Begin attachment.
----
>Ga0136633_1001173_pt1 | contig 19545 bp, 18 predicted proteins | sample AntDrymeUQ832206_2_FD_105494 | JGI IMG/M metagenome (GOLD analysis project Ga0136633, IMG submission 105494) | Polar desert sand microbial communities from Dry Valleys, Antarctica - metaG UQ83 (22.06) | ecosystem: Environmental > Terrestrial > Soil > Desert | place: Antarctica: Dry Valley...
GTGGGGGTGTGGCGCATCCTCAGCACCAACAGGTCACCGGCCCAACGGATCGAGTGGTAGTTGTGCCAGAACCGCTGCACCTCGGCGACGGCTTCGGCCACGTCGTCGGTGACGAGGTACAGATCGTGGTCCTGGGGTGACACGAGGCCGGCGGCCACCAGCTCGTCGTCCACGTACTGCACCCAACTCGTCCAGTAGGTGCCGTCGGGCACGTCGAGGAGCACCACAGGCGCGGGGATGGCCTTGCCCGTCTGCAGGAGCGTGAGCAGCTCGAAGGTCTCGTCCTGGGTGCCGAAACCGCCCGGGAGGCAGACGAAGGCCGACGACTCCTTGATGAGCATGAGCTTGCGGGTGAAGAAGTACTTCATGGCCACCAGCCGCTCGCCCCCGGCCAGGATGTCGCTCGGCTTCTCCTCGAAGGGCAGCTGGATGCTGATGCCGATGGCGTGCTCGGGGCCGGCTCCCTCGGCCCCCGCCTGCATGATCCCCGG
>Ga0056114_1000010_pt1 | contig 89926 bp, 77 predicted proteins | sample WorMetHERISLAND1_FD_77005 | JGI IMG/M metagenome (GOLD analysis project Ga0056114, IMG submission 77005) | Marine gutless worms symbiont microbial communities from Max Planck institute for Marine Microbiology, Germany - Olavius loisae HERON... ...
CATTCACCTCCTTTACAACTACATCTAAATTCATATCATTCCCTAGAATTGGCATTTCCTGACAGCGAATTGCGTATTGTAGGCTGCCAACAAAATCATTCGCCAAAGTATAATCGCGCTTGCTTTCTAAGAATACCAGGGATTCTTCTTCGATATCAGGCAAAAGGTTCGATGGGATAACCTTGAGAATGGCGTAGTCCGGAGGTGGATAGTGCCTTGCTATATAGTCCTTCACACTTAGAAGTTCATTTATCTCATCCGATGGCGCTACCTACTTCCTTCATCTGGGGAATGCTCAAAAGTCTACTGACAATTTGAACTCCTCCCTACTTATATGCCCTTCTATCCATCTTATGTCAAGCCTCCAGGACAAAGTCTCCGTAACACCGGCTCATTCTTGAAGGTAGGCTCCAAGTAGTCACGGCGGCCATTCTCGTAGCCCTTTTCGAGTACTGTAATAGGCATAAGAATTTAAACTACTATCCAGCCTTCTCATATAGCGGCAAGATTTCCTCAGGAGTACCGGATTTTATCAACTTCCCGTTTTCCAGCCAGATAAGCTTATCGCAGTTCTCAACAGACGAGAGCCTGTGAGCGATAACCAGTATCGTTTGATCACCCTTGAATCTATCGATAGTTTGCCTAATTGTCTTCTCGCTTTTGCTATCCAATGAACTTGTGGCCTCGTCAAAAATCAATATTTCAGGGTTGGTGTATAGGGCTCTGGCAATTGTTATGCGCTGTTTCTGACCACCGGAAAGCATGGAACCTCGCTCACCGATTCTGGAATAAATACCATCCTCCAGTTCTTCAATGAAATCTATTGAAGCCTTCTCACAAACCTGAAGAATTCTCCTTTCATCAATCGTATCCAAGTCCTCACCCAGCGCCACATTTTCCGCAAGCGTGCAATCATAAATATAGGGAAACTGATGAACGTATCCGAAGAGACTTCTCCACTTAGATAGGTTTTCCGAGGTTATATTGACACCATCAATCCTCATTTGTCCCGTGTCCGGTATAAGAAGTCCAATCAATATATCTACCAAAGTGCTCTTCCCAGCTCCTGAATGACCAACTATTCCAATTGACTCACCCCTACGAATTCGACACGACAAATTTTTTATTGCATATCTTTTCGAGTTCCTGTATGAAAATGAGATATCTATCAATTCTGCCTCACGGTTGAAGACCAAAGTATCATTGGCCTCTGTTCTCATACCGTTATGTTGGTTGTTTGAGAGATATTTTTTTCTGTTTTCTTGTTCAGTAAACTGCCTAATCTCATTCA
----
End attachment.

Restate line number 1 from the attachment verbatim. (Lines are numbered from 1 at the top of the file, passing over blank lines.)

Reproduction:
>Ga0136633_1001173_pt1 | contig 19545 bp, 18 predicted proteins | sample AntDrymeUQ832206_2_FD_105494 | JGI IMG/M metagenome (GOLD analysis project Ga0136633, IMG submission 105494) | Polar desert sand microbial communities from Dry Valleys, Antarctica - metaG UQ83 (22.06) | ecosystem: Environmental > Terrestrial > Soil > Desert | place: Antarctica: Dry Valley...